Quarantine measures during the COVID-19 crisis mean we all need to be creative about using our personal space. Our homes are now our studios, our gyms, our dance floors, our kids' classrooms and more. While many restaurants are smartly strategizing and extending their services from closed doors, it's likely that many of us are using one usual domestic space more than normal at this time — the kitchen. If you're looking for an exciting DIY project to make your culinary footprint more sustainable, venture to build your very own at-home aquaponics system with help from our publication Future Food Today: A cookbook by SPACE10 — a collection, notably, that was just acknowledged to be the winner for Innovation at the 25th Gourmand World Cookbook Awards.
Growing vegetables and fish can be demanding activities—unless you combine them. In an almost closed aquaponics loop, nutrients in the fish waste feed the plants, and the plants filter the water so the fish stay healthy. This method requires no fertilisers, pesticides or filters—just a little fish food.
The aquaponics system consists of an aquarium, a grow bed and a pumping system that moves water between the two. Keep in mind that plants with high nutritional demands won’t thrive in a small aquaponics system. The material list may look long, but don’t be intimidated. All it takes to build a functioning aquaponics system is a bit of practice and patience, and a spot in your home with no direct sunlight: you want to avoid temperature fluctuations.
This is optional, but it makes everything look a little nicer. You’ll need:
Wood planks (we’ve used pine plywood scraps)
Screws or nails
A grow bed is a rectangular box made specifically for aquaponics. We’ve used VÄXER from IKEA. You’ll need:
Grow lights (we’ve used VÄXER LED)
Net pots (included in VÄXER)
Plug-in mechanical timer
You should be able to find these elements at your local pet store. You’ll need:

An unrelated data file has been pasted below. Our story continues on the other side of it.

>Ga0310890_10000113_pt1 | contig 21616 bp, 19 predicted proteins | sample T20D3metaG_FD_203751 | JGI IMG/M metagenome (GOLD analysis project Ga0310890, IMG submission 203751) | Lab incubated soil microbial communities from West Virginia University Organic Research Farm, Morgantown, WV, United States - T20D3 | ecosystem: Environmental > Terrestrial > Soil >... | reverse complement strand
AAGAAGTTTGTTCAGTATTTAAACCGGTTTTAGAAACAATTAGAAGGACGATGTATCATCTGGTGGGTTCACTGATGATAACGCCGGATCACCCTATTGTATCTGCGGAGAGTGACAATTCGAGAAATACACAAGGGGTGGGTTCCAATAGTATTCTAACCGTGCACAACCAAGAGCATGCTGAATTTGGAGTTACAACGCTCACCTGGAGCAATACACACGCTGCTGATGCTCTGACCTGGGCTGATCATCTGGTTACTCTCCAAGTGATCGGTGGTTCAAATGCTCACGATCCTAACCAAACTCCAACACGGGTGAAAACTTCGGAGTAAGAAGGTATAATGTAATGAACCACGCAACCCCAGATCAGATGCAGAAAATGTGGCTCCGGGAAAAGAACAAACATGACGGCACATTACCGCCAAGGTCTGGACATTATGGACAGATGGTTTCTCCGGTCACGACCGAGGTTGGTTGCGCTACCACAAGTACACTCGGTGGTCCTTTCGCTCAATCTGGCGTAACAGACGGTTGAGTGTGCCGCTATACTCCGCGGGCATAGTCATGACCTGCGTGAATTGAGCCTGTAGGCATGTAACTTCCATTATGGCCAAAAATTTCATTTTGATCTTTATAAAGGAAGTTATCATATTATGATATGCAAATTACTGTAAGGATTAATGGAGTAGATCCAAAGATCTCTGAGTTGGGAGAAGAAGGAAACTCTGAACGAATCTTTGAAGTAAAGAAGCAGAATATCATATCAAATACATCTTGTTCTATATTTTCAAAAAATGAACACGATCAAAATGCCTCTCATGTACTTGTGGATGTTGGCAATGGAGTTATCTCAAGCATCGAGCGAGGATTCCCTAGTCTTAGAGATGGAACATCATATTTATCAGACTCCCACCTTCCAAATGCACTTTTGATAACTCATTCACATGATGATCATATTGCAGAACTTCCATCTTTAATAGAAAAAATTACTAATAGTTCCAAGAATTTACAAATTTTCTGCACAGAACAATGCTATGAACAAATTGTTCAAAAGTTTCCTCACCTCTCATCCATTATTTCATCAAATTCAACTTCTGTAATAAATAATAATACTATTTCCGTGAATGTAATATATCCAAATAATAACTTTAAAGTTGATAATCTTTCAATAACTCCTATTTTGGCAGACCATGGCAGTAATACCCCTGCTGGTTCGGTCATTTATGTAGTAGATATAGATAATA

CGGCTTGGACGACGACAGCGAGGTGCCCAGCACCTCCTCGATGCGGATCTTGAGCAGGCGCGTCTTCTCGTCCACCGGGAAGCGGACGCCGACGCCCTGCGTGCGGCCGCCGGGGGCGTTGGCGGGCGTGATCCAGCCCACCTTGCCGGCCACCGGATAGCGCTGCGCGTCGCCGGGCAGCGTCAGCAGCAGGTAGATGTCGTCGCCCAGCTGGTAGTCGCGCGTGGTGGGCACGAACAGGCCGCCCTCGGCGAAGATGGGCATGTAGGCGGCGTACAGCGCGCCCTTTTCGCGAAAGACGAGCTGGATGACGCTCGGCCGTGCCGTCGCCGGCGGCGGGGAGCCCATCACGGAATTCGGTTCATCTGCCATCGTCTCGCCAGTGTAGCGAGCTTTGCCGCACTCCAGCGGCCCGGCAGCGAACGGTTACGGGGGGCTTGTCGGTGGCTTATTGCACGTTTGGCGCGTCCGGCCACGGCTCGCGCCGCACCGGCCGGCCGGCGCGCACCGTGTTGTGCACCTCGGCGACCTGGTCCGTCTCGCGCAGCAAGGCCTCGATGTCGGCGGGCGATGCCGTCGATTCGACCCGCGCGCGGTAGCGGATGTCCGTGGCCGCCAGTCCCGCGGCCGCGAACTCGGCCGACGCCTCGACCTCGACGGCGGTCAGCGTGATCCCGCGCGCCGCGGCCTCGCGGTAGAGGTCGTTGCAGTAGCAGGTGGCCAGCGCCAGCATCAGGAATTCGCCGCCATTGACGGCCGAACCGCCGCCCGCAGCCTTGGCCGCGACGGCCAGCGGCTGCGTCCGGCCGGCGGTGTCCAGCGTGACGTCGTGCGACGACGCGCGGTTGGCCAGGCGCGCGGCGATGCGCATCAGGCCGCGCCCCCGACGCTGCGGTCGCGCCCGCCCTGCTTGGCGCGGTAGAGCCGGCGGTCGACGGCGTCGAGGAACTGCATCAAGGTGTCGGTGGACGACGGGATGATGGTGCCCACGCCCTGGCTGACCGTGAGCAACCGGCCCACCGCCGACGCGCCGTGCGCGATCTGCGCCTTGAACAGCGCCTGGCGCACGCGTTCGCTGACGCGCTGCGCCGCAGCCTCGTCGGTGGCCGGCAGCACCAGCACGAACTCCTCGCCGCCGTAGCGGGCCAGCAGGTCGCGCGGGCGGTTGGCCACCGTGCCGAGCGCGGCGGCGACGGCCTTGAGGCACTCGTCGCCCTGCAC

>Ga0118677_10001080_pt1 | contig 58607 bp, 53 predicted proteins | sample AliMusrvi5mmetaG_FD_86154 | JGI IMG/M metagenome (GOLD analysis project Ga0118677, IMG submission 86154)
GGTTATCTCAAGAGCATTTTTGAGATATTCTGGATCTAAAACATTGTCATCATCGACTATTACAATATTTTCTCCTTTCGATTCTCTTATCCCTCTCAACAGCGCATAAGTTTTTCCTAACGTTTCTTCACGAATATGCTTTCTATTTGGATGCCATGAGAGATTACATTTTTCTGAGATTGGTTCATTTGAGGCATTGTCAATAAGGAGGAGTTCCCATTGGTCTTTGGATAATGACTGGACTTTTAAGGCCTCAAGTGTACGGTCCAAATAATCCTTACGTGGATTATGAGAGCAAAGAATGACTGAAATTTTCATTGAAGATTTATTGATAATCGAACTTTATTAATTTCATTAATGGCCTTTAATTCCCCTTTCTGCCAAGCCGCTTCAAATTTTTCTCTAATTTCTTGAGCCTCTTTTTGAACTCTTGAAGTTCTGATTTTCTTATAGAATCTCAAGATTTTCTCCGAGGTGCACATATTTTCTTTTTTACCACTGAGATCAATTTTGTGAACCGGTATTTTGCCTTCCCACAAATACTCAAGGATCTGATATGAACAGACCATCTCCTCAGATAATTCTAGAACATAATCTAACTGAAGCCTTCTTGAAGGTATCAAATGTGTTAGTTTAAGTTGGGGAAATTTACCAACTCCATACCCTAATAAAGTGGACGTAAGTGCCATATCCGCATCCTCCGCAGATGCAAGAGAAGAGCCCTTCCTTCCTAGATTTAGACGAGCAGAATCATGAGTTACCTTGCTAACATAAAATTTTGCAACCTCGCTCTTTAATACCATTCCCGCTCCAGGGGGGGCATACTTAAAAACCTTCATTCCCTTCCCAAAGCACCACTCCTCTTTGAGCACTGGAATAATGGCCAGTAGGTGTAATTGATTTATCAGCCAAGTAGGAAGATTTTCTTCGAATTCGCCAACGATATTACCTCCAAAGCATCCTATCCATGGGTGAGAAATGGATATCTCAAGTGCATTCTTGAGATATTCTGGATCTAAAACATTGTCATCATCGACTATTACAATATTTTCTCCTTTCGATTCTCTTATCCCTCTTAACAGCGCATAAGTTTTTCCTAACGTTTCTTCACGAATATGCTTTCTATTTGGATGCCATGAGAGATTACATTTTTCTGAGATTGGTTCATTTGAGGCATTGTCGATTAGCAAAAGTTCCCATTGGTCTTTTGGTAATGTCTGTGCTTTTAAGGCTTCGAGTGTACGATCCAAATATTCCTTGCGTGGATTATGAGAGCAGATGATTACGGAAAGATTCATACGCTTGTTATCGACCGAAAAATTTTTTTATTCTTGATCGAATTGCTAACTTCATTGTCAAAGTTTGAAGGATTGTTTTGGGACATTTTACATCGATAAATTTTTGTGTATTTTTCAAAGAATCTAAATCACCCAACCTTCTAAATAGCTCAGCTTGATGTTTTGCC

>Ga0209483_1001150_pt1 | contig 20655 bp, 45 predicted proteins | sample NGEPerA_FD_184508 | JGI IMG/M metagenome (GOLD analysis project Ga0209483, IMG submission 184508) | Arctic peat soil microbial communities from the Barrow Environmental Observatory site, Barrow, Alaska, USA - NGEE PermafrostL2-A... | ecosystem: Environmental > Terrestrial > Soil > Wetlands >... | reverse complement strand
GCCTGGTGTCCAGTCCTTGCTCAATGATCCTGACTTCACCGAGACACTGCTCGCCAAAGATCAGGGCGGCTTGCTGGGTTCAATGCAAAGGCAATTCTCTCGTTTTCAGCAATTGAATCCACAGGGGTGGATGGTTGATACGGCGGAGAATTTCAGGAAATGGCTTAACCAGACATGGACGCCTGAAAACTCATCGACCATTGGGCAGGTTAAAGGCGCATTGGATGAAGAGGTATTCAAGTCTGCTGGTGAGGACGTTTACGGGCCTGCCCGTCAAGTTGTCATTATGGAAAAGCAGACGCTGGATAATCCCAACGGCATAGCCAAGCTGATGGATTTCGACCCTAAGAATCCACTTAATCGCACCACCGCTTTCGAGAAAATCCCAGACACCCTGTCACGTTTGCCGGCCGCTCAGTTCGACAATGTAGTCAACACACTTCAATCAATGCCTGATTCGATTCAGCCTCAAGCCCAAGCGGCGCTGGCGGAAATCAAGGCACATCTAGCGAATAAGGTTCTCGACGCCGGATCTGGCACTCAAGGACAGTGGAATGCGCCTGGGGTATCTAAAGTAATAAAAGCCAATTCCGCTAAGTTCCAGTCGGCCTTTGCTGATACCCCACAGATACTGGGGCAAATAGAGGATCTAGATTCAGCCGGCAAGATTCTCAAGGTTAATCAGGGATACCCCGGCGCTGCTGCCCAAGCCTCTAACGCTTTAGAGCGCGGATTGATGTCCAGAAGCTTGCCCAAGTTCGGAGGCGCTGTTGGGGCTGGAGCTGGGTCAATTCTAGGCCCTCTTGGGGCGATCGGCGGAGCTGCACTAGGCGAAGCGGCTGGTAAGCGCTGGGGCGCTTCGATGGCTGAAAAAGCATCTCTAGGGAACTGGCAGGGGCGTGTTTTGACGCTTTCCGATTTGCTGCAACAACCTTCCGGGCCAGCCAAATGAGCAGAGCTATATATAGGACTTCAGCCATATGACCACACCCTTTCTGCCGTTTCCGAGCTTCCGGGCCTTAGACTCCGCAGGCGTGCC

Aquarium gravel and plants (optional, but they’re good for the fish)
Aquarium starter bacteria
Air pump and stone
FISH AND FISH FEED
We’ve used guppies, but talk to your local pet store for further advice.
WATER PUMPING SYSTEM
Water inlet pipe (around 20 cm long and 10 mm in diameter)
Water outlet pipe (around 20 cm long and 18 mm in diameter, so the grow bed does not overflow)
STEP 1 To build the wooden structure, start by laying out the dimensions of your system. You’ll need to account for the size of your aquarium and grow bed. In your design, remember to have the grow bed’s water inlet and outlet directly above the aquarium. Also, make sure you leave enough room to access the aquarium to feed the fish. Optionally, you can build a smaller box in the back to house all the components. Cut the wooden planks to your desired size and assemble them using nails or screws and wood glue. You’ll need to add holes where the grow bed sits for its inlet and outlet pipes. Treat the system with linseed oil to protect it from the water.
STEP 2 Make two holes in the grow bed (A) floor, one on each end, to install the water inlet and outlet pipes. (The inlet pipe is connected to the water pump (D), filling up the grow bed with water, while the outlet pipe will empty the water back to the aquarium, letting the water circulate.) Seal the pipes to the grow bed using aquarium silicone. Tip: make sure the outlet pipe is 2–3 cm below the edge of the grow bed. This will regulate the water level.
STEP 3 Put the grow bed, aquarium and wooden structure together. In your aquarium, install the water pump (D) and connect it to the inlet pipe.
STEP 4 Install the grow lights above the grow bed and set the plug-in mechanical timer (B) to 14–16 hours a day. Set up the air pump and stone (C). Put in the net pots with herbs or greens of your choice. Step 5 Fill the aquarium with water and add the starter bacteria. Let it run for a day or two before adding your fish.